Is the Nintendo 2DS a smart choice?

Nintendo 3DS XL Screenshot - Nintendo 2DS

Earlier this week, Nintendo announced a 2DS, a slightly smaller, cheaper version of the very successful 3DS without the 3D effect. By removing the 3D feature, Nintendo has created a system that's more affordable, but is it really that great of an idea?

In this week's roundtable, the GameZone staff discuss their reaction to the Nintendo 2DS and whether or not it's a good idea.

Lance Liebl Follow on Twitter

Lance LieblThe 2DS is... unexpected. I can see this either being a really good product, or it falling flat. It's an awkward looking, wedge-shaped device with one speaker and the small, original 3DS screen – not the large one the 3DS XL has. I haven't held one, so I'm not sure how it would feel, but it doesn't look as comfortable as the 3DS XL I own.

That said, it doesn't open and close, so it's less likely to break with a child using it. And that's who it's meant for: children, aged seven and younger that shouldn't use the 3D capabilities but still want to play an awesome library of games. I see the 2DS competing with devices like the LeapPad and even smartphones and tablets. It's going to be a perfect first gaming device for children. And it's smart to release this as they have a new Pokemon game coming out that I'm sure Nintendo wants to get young kids hooked on.

The problem is the marketing of it. What happens when a parent goes to a store to buy a 2DS and doesn't see any 2DS games? They'll just see DS and 3DS games. That's a problem – a problem Nintendo already has with the Wii U. I think it's a good device, but they better have clear clarification on the box for what games it can play.

Verdict: Great idea, bad name.

Matt Liebl Follow on Twitter

matt liebl pictureAs someone who has wanted a 3DS for quite a while now, the 2DS speaks to me. It all comes down to price for me, and at $130 it sure is looking like an attractive offer.

Playing in 3D was never a big deal for me so I don't mind them doing away with it, especially if that means a lower cost. Really,  I just want to experience all these great games -- regardless if it's in 2D or 3D. To be honest, I'd probably turn the 3D off anyway.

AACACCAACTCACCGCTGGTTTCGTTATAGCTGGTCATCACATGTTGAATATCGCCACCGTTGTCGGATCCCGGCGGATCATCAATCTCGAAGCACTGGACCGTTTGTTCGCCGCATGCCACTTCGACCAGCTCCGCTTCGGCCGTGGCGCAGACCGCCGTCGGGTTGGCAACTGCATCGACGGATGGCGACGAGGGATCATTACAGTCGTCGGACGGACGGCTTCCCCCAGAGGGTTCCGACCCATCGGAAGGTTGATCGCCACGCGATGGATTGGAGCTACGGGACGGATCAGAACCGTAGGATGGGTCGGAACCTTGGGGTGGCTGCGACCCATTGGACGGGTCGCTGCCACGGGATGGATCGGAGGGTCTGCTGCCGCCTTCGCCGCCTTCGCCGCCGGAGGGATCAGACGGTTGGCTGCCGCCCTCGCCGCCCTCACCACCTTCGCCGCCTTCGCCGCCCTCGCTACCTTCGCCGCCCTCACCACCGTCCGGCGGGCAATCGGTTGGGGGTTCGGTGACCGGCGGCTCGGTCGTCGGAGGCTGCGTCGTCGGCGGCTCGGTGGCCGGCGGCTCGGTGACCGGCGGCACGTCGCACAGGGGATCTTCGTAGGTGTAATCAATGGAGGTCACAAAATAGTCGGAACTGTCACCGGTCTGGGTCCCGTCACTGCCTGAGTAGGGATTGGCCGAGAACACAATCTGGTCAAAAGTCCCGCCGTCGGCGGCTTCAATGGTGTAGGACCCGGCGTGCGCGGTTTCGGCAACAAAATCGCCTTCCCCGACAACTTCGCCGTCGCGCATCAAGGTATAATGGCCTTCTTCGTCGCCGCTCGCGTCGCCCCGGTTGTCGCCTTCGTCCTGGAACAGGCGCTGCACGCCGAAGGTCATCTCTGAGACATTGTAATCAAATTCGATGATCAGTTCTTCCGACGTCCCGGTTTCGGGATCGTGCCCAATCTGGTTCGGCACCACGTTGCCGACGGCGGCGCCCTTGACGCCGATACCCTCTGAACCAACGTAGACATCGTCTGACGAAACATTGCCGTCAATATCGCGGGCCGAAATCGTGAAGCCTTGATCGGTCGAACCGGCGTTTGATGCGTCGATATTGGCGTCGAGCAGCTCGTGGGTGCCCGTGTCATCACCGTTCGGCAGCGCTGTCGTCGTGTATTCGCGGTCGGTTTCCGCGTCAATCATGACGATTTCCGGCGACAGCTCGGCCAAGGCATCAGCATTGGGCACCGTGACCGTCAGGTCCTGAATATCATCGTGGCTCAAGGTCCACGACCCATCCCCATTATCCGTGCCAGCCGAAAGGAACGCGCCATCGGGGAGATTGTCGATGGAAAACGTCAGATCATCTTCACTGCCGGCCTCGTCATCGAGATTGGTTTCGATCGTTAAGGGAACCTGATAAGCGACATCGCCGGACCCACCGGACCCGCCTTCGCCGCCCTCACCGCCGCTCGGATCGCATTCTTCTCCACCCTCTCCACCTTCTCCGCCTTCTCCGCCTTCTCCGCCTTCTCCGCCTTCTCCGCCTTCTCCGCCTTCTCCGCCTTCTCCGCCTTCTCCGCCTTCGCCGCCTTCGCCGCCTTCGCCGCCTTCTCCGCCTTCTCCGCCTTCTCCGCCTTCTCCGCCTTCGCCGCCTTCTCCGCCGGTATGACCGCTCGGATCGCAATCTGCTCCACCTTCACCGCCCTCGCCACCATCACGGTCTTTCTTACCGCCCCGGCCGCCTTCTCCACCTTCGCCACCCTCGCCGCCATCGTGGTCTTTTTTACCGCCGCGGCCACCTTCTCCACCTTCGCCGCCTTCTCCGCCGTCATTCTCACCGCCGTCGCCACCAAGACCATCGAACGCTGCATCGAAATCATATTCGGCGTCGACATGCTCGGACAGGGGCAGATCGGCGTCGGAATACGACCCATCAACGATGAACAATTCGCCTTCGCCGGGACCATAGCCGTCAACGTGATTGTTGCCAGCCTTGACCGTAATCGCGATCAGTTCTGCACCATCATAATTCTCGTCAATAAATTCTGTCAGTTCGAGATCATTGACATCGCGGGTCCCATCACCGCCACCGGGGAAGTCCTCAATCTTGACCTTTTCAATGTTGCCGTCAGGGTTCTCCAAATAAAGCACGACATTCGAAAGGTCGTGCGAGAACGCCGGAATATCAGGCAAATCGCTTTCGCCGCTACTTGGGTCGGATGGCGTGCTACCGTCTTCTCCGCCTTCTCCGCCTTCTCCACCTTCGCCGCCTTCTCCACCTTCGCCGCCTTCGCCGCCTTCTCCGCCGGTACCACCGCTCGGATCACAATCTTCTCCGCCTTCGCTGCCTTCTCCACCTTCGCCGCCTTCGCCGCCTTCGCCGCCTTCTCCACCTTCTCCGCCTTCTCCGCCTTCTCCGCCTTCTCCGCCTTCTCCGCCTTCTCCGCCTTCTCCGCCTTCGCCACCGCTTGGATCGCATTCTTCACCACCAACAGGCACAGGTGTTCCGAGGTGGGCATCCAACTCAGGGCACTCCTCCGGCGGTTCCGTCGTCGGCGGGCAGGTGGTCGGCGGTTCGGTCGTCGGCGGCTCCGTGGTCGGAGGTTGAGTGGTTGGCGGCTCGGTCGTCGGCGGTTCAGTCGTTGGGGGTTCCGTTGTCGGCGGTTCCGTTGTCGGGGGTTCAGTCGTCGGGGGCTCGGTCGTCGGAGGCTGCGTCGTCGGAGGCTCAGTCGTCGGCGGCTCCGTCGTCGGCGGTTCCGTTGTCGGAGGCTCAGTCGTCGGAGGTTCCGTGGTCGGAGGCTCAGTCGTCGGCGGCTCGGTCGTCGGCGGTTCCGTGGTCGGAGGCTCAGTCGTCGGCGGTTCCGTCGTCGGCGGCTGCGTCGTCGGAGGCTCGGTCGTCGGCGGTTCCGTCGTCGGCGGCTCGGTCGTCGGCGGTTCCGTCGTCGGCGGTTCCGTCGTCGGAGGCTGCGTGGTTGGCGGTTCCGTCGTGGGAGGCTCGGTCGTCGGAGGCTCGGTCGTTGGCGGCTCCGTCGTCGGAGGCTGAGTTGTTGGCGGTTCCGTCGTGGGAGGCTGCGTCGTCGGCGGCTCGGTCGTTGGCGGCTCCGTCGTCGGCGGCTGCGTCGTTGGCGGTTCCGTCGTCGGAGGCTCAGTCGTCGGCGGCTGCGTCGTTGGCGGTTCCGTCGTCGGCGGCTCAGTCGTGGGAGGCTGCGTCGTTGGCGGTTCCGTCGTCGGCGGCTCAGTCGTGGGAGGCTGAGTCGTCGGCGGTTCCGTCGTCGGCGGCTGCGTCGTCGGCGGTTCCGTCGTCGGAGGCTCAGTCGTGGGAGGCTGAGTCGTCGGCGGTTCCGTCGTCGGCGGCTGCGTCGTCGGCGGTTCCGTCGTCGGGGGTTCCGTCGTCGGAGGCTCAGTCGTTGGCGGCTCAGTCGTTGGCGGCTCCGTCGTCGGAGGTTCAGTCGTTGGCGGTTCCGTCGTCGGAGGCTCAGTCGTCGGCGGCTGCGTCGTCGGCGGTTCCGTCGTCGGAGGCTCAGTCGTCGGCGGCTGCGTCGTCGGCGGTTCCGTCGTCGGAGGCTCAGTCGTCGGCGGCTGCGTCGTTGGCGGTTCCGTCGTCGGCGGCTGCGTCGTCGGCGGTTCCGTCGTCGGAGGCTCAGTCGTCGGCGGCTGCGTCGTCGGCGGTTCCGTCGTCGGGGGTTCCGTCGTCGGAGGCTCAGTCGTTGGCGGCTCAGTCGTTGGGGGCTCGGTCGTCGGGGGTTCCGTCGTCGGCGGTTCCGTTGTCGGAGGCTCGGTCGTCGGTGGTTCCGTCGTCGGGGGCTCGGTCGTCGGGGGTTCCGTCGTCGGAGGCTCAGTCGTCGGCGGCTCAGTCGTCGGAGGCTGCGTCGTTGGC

However, going away from the clamshell design makes it quite impractical for me to carry places. I don't want to carry a man purse around just to bring a handheld system with me. By not being able to fold it becomes a nuisance, one I'm not willing to drop $130 on for. If anything, I might save a bit more for a regular 3DS and just play it with the 3D effect turned off.

Verdict: I love the price, love the games, but hate the shape.

Mike Splechta Follow on Twitter

Mike SplechtaNintendo is no stranger to innovation. Just taking a look at all their past consoles and handhelds, it's clear that they certainly think outside the box. However, the when I read that Nintendo announced a 3DS redesign titled 2DS, I couldn't help but think it was someone's attempt at a joke. Seriously, this could have easily been something I could have read on the Onion, and chuckled about. I guess the joke was on me when I found the official press release.

I do have to give credit to Nintendo, though, because it is a rather genius concept. Not everyone loves playing in 3D; in fact, most of the time I play, I play with the setting completely turned off. Offering a handheld that will play both DS and 3DS games that gets rid of the functionality for those that could care less about it is definitely smart. There are still a lot of people not convinced that a 3DS is worth the $170 - $200 price tag on the regular and XL models respectively. The $130 price point of the 2DS coupled with the plethora of games available from both the DS and 3DS library is a perfect combination.

However, I couldn't help but feel the design was a bit off-putting. The great part about the 3DS or any DS handheld was the convenience of being able to close it up, adding to its overall protection, while also becoming small enough to fit it in my pocket. The 2DS design seems way too large to fit into anyone's pocket. It's also important to note that the screen isn't XL sized, but rather has the aspect ratio of the original 3DS.

Since I can't really get over the aesthetics of it, it doesn't really appeal to me, but I can see this being a perfect handheld for young gamers, especially for those under 7, who shouldn't be playing with 3D anyway.

Verdict: Not for me, but the asking price makes it a perfect starting point for young gamers.

Tatiana Morris Follow on Twitter

Tatiana MorrisWhen I heard about the 2DS I was a bit confused. Why would Nintendo need another handheld when the 3DS was doing so well?

Although I don't personally like the design it's actually a pretty good fit for the targeted audience. By removing the clamshell design, seven year olds won't be able to break the hinges. The 2DS will be able to play every 3DS game in 2D...kind of like how I already play my 3DS games (3D gives me a headache and kills my battery, ok?). The new handheld isn't very expensive either, making it easily replaced if lost and easily bought for gamers on a dime.

I'm walking the middle ground on this one. The announcement didn't move me one way or the other, I just hope it sells as well as the 3DS.

Verdict: Good for those who get it.

Who do you think of the Nintendo 2DS? Let us know in the comments below or on Twitter: @GameZoneOnline.

Matt-liebl-profile
Matt Liebl You can follow Senior News Editor Matt Liebl on Twitter @Matt_GZ. He likes games, sports, musicals, and his adorable dog, Wrigley. And his wife.
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